by Sari Kimbell
Ecommerce is one of the areas I get asked a lot about when I work with food businesses. It is tempting to think that if you just build it they will come and then a month or two later they are wondering why product isn’t flying of the digital shelf.
I knew I wanted to dive into this topic more and go over the high-level ideas around setting up an ecommerce store and choosing the best platforms for your type of product. Since this presentation was part of Artup Week, my goal was to keep the presentation broad enough for artisans of all kinds making a physical product they wanted to sell online. I was so fortunate to connect with Ben McConnell of Blue Parable who specializes in helping clients set up and see success in the world of ecommerce. We got to work last December to map out the ideas and I quickly realized that I needed to take my own advice that I give to my clients and turn it over to an expert. I know a lot about ecommerce, at least enough to be dangerous, but Ben is THE expert.
With only 45 minutes, we broke it down to four big ideas we wanted everyone to come away with
- Myths of Ecommerce
- Opportunity is Big
- 4 Platforms to Know
- Your Business is Unique
My favorite part of the presentation is around the myths of ecommerce. I see clients fall into both of these a lot.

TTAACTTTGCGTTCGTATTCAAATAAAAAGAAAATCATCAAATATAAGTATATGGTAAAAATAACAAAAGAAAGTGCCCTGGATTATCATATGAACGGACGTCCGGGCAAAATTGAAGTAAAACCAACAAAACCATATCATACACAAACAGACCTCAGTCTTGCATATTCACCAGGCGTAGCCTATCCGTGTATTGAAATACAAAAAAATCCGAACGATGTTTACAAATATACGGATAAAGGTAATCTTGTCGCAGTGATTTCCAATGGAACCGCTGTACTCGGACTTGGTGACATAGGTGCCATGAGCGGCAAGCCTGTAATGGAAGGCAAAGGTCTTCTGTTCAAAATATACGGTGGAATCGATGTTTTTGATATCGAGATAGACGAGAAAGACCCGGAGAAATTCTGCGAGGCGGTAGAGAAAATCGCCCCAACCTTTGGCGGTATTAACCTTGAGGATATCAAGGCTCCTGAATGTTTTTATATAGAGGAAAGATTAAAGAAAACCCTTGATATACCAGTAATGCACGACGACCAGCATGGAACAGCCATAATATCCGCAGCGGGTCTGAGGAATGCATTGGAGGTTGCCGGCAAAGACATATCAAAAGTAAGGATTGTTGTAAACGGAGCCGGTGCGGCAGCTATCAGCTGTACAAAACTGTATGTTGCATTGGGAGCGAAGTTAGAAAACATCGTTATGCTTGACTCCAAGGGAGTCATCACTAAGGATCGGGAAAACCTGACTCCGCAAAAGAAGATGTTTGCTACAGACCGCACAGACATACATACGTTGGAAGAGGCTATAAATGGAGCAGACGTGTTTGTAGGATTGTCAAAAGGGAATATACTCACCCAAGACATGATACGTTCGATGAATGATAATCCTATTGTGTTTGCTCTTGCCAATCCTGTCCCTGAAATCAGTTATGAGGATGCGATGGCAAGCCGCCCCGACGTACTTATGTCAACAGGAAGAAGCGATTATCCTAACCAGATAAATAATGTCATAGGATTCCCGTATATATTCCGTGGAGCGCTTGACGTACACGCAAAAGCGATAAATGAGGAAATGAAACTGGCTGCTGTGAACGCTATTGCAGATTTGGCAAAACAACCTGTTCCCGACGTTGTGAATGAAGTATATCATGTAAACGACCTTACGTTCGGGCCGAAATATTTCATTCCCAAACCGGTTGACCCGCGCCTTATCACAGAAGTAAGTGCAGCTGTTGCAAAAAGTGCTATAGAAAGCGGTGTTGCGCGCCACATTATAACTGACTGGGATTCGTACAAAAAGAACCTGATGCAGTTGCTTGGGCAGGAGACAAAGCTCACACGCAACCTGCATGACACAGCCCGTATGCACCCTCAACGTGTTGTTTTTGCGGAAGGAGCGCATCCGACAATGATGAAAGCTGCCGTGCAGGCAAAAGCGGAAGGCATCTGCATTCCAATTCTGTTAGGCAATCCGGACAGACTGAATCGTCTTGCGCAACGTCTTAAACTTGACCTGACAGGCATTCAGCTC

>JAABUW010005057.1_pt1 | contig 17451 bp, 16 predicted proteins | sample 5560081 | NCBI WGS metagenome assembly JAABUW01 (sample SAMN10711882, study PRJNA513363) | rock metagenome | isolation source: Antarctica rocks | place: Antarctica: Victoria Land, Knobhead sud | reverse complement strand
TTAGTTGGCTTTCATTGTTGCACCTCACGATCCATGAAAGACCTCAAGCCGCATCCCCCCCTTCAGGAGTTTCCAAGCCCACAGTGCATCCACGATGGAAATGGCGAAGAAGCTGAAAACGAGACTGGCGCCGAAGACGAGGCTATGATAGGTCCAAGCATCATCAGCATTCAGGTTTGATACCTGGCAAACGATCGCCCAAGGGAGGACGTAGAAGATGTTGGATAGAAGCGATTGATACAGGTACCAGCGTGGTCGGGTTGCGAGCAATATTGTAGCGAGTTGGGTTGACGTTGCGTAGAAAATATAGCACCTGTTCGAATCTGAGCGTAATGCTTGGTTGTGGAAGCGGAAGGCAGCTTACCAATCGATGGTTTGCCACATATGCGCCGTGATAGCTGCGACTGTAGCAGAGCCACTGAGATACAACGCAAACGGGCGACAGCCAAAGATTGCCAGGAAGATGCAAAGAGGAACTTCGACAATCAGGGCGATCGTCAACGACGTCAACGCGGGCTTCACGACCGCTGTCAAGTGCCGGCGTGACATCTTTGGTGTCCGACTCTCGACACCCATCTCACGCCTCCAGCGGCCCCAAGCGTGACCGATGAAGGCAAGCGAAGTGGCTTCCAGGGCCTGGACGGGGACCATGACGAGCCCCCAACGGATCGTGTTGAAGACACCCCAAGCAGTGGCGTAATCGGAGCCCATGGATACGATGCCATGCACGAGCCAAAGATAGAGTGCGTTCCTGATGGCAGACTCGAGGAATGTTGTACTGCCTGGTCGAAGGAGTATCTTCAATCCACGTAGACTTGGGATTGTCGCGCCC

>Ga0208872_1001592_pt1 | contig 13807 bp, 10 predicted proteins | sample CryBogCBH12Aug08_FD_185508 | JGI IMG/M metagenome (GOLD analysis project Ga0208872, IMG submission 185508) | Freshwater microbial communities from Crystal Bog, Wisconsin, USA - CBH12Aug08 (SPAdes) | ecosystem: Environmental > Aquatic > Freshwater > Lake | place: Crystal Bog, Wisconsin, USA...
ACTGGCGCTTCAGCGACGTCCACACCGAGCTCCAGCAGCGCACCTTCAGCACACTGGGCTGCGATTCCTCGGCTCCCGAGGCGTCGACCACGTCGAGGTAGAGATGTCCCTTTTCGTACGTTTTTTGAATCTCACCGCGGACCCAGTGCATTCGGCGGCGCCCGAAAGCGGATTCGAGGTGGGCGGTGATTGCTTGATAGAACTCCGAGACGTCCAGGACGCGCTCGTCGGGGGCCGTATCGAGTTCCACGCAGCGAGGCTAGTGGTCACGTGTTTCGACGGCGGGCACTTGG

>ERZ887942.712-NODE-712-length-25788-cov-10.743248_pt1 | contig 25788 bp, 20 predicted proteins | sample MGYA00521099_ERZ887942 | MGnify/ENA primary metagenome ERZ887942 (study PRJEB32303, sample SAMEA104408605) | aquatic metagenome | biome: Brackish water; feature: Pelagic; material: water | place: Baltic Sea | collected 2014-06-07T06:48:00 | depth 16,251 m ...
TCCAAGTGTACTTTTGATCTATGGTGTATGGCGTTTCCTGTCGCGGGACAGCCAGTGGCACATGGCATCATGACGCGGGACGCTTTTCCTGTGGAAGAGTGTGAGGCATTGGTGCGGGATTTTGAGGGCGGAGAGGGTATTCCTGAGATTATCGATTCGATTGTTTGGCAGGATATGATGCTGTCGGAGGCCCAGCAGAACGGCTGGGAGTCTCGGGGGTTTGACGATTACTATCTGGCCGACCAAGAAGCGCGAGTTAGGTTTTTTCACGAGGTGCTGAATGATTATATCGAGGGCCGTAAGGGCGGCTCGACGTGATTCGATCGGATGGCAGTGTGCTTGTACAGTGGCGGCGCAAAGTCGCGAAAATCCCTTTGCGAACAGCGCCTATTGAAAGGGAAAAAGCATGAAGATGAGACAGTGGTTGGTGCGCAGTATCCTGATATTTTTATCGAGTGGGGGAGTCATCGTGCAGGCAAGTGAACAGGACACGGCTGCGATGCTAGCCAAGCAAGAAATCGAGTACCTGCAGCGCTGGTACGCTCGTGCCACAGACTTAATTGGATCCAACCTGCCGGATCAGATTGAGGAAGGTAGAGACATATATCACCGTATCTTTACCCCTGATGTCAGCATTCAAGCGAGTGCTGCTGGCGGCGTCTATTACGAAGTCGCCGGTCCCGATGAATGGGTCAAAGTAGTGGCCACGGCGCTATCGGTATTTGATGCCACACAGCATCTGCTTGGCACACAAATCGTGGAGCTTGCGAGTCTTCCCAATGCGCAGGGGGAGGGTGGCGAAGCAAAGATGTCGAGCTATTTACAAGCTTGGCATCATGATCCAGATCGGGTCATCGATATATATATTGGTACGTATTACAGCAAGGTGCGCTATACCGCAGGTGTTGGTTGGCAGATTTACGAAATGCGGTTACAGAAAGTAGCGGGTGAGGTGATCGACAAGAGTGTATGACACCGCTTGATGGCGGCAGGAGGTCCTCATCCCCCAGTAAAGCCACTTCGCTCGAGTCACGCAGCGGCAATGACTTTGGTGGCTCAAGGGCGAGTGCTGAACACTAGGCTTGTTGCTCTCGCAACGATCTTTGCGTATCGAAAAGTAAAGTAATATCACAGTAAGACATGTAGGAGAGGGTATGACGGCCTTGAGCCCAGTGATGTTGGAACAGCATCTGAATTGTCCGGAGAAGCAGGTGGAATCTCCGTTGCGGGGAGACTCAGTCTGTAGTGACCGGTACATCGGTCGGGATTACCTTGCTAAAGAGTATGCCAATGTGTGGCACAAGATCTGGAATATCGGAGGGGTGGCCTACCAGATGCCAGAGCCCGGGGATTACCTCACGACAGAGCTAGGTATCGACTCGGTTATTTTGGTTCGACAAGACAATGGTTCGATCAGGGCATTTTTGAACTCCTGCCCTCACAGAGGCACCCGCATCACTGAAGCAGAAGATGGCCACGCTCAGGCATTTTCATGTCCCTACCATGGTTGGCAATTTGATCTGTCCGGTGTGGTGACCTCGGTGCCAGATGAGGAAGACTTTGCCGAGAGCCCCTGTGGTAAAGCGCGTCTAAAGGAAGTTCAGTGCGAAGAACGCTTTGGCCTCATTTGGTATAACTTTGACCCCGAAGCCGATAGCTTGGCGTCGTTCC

- An ECommerce business is cheaper to operate than a brick and mortar business
- An solopreneur can make millions of dollars selling online
The reality is that no one can really operate as a true solopreneur, doing everything well, at least not for very long. I thought this slide illustrated all of the things an ecommerce entrepreneur needs to do. This just reinforced the theme that came up for me throughout Startup Week is that you can’t, and shouldn’t, go it alone. Get expert help and focus your resources on doing what you are really good at.
The other takeaway is just how big the opportunity is. But you have to find your customers by being on the right platforms and investing in your business with some marketing initiatives.
We did record the presentation, but it isn’t “mic’ed” so it is a little hard to hear. You can also get the handout we gave out here or get the whole presentation here.
Following the presentation we had a panel discussion with Ben, Charity of TechKnow and also an ecommerce business owner and Lukas Matthews of Twin Scroll Marketing, an Amazon optimization service.
I am also including some links to articles I have read recently about selling on Amazon that may be of interest to you:
Pie Shell Blog here about selling on Amazon
Amazon pushes for more exclusive products here